NCI-designated cancer center spotlights how AI accelerates clinical trial recruitment
Only 5% of Americans participate in clinical trials
Clinical trials are vital for advancing medicine and providing early access to cutting-edge treatments, particularly in cancer care. However, as the complexity of clinical research increases, and as targeting becomes more precise, it leads to fewer patient enrollments. The underutilization of clinical trials results in missed opportunities for patients to access life-saving therapies.
The power of AI in oncology clinical trials
Clinical researchers are now looking to technology like artificial intelligence (AI) and natural language processing (NLP) to precisely match patients with clinical trials, closing the gap between studies available and eligible patients. Instead of doing manual chart reviews that require hundreds of clicks through electronic medical records (EMRs) and sifting through physician notes, genomics reports, imaging results, labs, medications, family history, and allergies, this technology can instantly comb through millions of health records to identify patients that match the trial’s inclusion and exclusion criteria.
This is not a simple keyword search. Unfortunately, it is not that easy. Over 80% of the data in the EMR is in an unstructured format, meaning the free text of doctors’ notes and reports added to medical records. Searching complex, free-form clinical information is a perfect use case for AI and NLP because it can comprehend information in context. For example, if a patient note says there is “no indication of [a target condition],” that patient should not show up in the search results for the target condition. Similarly, “diagnosis of lung cancer” in a patient record means something different than “sister has lung cancer.” Keyword searches are also greatly limited by acronyms, where “ER” in a note can mean emergency room or estrogen receptor, among other things. NLP can understand these different contexts and provide busy researchers a short list of patients that match their search without missing important context.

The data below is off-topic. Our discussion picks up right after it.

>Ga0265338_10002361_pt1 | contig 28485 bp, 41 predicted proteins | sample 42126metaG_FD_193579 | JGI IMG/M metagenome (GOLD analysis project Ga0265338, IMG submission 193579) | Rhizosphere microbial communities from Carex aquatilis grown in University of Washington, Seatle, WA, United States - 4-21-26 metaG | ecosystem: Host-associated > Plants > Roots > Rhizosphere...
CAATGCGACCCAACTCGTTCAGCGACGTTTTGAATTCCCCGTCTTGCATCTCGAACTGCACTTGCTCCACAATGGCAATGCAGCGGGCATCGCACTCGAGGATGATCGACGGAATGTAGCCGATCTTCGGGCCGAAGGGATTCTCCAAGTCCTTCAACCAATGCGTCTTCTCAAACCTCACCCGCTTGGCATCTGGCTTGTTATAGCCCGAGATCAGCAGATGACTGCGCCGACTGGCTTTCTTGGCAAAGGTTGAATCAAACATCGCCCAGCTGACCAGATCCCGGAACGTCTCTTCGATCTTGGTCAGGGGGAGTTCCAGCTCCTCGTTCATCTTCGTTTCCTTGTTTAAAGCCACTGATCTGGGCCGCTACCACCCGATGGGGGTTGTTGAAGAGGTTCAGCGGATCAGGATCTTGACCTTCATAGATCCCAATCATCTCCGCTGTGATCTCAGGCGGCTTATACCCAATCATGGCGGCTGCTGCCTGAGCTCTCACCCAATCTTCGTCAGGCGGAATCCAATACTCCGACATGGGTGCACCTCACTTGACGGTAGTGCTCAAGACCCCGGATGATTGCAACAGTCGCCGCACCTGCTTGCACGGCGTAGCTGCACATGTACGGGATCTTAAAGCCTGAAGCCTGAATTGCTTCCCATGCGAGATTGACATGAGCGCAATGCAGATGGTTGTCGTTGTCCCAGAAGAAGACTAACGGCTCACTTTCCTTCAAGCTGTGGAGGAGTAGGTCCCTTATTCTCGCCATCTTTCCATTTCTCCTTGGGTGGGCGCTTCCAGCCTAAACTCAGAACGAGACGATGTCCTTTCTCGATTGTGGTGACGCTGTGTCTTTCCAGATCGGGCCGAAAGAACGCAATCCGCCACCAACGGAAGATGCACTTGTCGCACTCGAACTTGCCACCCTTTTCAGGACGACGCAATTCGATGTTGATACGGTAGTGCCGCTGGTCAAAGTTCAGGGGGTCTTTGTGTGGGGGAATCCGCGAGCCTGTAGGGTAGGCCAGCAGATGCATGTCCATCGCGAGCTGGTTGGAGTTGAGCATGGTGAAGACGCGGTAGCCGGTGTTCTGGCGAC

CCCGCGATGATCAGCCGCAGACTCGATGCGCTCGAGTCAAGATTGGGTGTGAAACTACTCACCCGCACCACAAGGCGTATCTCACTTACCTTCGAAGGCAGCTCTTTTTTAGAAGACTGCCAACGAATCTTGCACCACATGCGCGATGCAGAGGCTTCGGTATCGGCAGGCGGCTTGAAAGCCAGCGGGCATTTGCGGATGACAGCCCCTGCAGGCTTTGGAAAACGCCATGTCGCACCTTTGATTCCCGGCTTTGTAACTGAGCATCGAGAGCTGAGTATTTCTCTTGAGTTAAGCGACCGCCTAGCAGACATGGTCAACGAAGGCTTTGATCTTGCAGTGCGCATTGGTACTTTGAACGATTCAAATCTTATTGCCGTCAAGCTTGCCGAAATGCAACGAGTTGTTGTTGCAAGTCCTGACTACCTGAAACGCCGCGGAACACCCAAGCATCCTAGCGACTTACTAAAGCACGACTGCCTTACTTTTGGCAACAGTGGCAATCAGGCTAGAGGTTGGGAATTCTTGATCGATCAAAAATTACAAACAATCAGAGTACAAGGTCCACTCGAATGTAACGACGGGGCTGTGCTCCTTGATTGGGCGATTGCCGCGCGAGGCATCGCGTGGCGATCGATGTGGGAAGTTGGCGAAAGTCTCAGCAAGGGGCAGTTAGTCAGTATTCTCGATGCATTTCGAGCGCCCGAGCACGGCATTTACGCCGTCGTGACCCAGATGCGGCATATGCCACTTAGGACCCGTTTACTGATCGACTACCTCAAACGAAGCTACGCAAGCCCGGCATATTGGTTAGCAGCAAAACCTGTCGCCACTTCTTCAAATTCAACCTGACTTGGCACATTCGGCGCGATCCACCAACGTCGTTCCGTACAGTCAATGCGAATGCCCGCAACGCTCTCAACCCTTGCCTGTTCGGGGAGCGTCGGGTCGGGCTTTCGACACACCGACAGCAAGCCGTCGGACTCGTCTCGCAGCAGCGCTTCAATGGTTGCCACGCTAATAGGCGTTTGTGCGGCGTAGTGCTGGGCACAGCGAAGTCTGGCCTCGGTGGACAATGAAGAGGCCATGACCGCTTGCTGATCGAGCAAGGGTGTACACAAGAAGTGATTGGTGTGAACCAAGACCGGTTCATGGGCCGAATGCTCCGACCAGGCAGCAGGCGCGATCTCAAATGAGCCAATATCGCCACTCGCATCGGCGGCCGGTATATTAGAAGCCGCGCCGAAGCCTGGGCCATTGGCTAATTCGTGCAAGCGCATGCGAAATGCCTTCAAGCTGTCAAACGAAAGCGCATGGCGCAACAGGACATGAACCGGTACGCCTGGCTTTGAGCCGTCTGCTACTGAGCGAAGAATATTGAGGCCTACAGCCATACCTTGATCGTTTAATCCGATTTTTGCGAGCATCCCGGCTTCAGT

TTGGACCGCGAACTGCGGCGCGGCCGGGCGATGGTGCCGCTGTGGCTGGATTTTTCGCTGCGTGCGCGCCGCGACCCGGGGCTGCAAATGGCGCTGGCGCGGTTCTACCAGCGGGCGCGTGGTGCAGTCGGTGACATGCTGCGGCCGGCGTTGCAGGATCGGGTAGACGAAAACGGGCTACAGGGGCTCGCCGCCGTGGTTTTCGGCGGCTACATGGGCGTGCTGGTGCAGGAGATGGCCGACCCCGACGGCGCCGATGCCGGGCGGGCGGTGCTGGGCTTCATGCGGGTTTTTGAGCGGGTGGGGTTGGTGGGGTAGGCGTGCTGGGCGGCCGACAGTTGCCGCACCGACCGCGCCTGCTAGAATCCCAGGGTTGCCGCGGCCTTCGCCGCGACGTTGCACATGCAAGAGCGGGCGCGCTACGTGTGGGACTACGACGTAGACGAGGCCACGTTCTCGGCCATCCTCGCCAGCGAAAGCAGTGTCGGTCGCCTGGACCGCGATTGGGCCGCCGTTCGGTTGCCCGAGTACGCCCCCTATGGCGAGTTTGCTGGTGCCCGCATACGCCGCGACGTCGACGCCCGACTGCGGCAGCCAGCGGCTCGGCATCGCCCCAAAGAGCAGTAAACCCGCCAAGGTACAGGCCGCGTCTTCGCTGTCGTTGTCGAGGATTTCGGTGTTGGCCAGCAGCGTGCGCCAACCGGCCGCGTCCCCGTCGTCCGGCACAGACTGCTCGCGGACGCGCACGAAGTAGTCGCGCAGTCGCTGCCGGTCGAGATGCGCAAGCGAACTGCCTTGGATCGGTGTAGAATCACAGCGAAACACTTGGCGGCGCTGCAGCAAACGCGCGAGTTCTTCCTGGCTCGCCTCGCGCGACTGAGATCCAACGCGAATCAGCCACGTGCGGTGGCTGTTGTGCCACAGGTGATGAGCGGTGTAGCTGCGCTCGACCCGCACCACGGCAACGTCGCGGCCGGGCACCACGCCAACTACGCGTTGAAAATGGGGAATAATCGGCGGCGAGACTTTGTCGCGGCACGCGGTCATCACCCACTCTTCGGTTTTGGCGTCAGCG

Cancer center uses AI to accelerate recruitment
A National Cancer Institute-designated cancer center was recruiting patients for a small cell lung cancer trial. Small cell lung cancer accounts for 10 to 15% of all lung cancer patients, making this population harder to find. To identify eligible patients, researchers searched through standardized, structured diagnosis codes known as ICD-10 codes in their EMR system. However, the searchable codes did not distinguish between different types of lung cancer. The research team needed to manually read patient charts to look for phrases like “small cell” or “SCLC” or even “oat cell” cancer. This manual chart review was cumbersome, took hours, and often failed to identify the right patients.
To accelerate recruitment for the trial, the cancer center invested in Deep 6 AI’s software. Using AI, researchers were able to search across all patients for the concept of small cell lung cancer and return precise results from standard data and free-form text. Researchers added other eligibility criteria to their search, such as specific genetic mutations and a status of having received other treatments without a positive result. The AI immediately identified 116 patients as potential matches for this study. The researchers could then see how many of the matched patients had small cell lung cancer, and of those how many had the target genome, and of those how many previously received treatments that did not work. This reduced the burden on the cancer center’s staff and accelerated recruitment for the trial.
Still, AI and NLP algorithms on their own are not enough to advance clinical trials. The matching technology will never be 100% perfect even as data models improve over time. The researchers needed the ability to do a final review and approval of each patient match. The software showed them which data points and information in each health record created the match. This allowed the research team to quickly review and approve or decline the patient for enrollment.
The cancer center is planning to use the software for more than 150 clinical trials, with a goal of accelerating patient recruitment and reducing the burden on its research teams.
Next up: AI to accelerate feasibility assessments
The cancer center’s investment not only accelerates recruitment, but it also helps their research teams make faster decisions about clinical trial feasibility. Before starting a trial, they can use AI to mine their structured and unstructured EMR data to see how many patients match the trial’s inclusion and exclusion criteria. This allows them to focus on studies where they will be able to collect sufficient data for research, and then arms the study team with the tools to quickly identify and recruit those patients.
This kind of intelligence helps move the industry forward, getting treatments to patients faster. And it is key to transforming an industry where the next wave of breakthroughs will be even more personalized and targeted.
Could AI be the answer to accelerating your feasibility assessments and recruitment? Reach out to request a demo with the team at Deep 6 AI.